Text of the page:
On another note, I wonder if it would be worth having some crowd-funded anti-patent-troll fund. I know the EFF takes the fight when able, but that's usually after smaller companies/individuals have caved and paid the extortion fee. If there was a fund that would take the patent-holder to court and pay out any ruling against the defendant, should the patent be deemed baseless (any patent, not just electronics), that would hopefully halt the trolls far earlier in the process and dissuade others.

Not really... Contrary to popular wisdom (and Subby's attempt to call a 500 person company a small shoe store), patent trolls almost never go after individuals, because individuals don't have any money. Unlike copyright infringement with the $150k per work, there are no statutory damages in patents, and damages aren't even 100% of profits - they're limited to a reasonable royalty. If even a small patent lawsuit costs $200-500k, and you can expect to get 5% royalties, you aren't going to sue someone with less than $4M in annual revenue... And in reality, try closer to $1M to run a small patent lawsuit and royalties closer to 2-3%. So, now you're talking $50M in revenue to be a real target.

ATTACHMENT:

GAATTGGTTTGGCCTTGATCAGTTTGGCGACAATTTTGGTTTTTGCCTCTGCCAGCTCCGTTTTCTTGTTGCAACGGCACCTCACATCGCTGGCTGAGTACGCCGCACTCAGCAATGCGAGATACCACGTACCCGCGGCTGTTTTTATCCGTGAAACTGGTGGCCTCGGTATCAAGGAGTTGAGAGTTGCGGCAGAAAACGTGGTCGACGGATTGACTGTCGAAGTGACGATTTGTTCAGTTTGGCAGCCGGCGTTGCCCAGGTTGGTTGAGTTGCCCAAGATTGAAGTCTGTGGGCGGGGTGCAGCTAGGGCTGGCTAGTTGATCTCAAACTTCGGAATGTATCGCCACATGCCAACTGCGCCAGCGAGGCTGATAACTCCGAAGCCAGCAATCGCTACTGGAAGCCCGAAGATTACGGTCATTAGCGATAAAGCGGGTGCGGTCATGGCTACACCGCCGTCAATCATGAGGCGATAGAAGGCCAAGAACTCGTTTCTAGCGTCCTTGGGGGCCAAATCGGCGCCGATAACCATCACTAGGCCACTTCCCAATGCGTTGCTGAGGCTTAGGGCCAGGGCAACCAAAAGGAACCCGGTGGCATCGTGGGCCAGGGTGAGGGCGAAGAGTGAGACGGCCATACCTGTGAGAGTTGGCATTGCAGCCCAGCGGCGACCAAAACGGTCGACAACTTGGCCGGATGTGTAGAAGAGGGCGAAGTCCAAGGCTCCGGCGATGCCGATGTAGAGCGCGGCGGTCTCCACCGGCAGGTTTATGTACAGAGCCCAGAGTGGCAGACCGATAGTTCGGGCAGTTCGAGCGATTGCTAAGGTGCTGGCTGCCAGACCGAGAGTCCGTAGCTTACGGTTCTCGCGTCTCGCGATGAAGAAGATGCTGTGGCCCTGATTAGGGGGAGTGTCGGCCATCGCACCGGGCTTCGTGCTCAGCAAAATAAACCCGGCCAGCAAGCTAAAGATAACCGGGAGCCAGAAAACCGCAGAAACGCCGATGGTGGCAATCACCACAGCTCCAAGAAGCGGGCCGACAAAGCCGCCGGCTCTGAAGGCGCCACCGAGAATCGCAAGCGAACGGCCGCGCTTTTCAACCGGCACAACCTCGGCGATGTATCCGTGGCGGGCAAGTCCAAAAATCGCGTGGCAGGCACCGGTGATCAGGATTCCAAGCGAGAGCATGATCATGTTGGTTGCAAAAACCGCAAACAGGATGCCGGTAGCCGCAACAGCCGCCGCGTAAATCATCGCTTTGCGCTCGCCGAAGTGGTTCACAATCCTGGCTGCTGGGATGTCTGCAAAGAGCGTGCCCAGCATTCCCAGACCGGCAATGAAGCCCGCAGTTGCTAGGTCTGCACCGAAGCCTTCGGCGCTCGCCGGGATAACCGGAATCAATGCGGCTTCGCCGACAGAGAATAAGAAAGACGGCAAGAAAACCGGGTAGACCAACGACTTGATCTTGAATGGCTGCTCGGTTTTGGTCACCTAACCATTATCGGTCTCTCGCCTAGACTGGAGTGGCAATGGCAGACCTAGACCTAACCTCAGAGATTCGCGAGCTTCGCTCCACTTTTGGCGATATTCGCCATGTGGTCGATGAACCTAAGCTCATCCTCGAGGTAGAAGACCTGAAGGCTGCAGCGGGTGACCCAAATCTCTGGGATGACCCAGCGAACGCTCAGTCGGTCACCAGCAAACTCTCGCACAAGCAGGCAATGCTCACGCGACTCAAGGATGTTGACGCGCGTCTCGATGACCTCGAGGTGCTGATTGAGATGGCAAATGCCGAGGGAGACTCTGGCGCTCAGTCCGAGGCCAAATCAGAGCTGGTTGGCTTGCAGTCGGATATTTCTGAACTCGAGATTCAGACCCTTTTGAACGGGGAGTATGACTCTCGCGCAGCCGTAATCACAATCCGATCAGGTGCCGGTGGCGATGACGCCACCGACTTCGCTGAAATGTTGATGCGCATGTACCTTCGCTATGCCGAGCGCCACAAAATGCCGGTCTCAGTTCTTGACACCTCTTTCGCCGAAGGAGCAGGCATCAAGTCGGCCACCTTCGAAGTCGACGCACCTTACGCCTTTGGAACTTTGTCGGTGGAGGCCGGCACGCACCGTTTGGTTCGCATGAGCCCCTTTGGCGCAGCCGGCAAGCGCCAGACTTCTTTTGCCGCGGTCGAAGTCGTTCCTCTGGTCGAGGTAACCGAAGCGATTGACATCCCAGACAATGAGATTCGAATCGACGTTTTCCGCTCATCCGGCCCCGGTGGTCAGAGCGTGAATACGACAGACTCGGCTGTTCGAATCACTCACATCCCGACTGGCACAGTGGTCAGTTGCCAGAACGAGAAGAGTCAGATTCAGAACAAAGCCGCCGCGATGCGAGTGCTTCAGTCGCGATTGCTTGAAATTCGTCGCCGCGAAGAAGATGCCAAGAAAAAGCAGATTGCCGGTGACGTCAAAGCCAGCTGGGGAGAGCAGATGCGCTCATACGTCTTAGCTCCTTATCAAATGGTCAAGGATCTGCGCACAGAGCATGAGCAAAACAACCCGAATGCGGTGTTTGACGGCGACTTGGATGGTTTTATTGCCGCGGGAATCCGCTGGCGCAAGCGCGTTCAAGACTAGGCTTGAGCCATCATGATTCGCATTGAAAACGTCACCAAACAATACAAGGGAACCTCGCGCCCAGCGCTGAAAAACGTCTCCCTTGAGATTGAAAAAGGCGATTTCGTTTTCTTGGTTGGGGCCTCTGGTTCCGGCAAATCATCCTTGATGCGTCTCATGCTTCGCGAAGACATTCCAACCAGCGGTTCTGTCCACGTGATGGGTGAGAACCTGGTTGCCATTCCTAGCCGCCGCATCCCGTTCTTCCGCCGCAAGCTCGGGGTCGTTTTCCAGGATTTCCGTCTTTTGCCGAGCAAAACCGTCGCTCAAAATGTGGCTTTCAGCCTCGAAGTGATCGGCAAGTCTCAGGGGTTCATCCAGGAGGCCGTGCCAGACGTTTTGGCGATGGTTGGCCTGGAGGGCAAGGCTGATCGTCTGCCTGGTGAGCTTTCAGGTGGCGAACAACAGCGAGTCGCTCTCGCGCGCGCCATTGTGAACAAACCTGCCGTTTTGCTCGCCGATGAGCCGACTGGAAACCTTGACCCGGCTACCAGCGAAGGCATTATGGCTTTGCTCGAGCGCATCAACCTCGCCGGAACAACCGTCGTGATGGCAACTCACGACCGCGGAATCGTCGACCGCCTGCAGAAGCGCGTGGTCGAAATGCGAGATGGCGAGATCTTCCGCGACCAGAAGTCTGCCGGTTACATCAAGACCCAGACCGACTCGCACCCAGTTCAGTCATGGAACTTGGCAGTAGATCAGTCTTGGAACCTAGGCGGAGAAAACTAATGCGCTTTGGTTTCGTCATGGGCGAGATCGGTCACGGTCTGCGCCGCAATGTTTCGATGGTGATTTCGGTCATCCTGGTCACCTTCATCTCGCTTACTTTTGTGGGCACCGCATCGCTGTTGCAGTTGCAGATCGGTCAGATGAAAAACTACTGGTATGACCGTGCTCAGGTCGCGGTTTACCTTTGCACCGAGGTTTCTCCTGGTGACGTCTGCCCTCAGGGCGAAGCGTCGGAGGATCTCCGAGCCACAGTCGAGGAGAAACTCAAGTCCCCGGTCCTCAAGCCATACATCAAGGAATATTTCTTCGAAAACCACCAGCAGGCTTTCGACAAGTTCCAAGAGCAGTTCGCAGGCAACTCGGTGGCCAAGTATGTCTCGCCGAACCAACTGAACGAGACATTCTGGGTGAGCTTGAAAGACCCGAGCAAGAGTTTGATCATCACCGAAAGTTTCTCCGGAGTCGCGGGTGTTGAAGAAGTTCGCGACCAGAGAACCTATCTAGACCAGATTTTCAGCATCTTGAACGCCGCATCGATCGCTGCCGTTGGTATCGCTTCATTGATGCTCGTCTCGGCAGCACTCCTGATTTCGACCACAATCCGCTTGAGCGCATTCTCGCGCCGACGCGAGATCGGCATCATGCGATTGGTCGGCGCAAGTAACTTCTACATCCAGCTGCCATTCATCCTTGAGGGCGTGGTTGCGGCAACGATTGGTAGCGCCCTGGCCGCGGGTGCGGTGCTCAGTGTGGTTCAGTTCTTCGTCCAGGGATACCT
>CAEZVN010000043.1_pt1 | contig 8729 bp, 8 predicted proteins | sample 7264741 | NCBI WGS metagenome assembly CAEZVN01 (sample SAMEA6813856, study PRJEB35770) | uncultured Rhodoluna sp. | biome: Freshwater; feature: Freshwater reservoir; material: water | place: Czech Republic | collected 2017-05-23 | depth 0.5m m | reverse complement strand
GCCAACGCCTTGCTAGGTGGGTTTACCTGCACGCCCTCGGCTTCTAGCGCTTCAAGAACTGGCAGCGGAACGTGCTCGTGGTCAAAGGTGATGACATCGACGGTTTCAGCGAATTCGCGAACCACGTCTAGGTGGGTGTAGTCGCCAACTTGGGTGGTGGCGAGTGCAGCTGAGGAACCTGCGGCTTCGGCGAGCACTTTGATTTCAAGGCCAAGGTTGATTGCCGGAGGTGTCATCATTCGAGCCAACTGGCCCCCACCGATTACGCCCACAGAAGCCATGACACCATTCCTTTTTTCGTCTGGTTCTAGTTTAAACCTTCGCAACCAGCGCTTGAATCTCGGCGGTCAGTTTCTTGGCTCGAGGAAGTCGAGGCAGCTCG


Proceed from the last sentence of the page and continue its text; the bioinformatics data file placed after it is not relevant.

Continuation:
So, the real question is can you crowdfund $2-5 million to defend companies with tens of millions in annual revenue? It's like you're asking David to donate to protect Goliath.

Comment: "Small time" shoe seller? (Score 2) 59

From the linked article:

Shoes for Crews, which makes skid-proof soles for workers who toil on slippery surfaces, has sold millions of pairs of shoes to workers at McDonald’s, KFC, Taco Bell, P.F. Chang’s, Ruth’s Chris Steak House and other restaurant chains. The company says its secret formula makes the stickiest soles on the market, but Shoes for Crews refuses to file for a patent, fearing the process would reveal valuable clues to rivals

Not really a small shoe store as Subby implied, but rather, a manufacturer and wholesaler which, according to LinkedIn, has between 200-500 employees. So, it's more like "patent troll sues multi-million dollar company", but that doesn't really get as much sympathy.

Comment: Re:Vice Versa (Score 1) 56

by Theaetetus (#49590597) Attached to: US Senate Targets Patent Trolls

Thank you for straightening me out on the length of patents.

My objection still stands on the grounds that John Cornyn and Chuck Schumer can only be up to no good. Both are bought and paid for by people who don't care a whit for encouraging innovation or improving the IP laws for the benefit of consumers.

Absolutely. I should've been more clear that I was only objecting to the length part. :)

Comment: Re:Vice Versa (Score 2) 56

by Theaetetus (#49589981) Attached to: US Senate Targets Patent Trolls

Does anyone else care to bet that any bill coming out of the Senate to curb "patent trolls" is going to end up extending patents even longer and basically making the patent system even worse?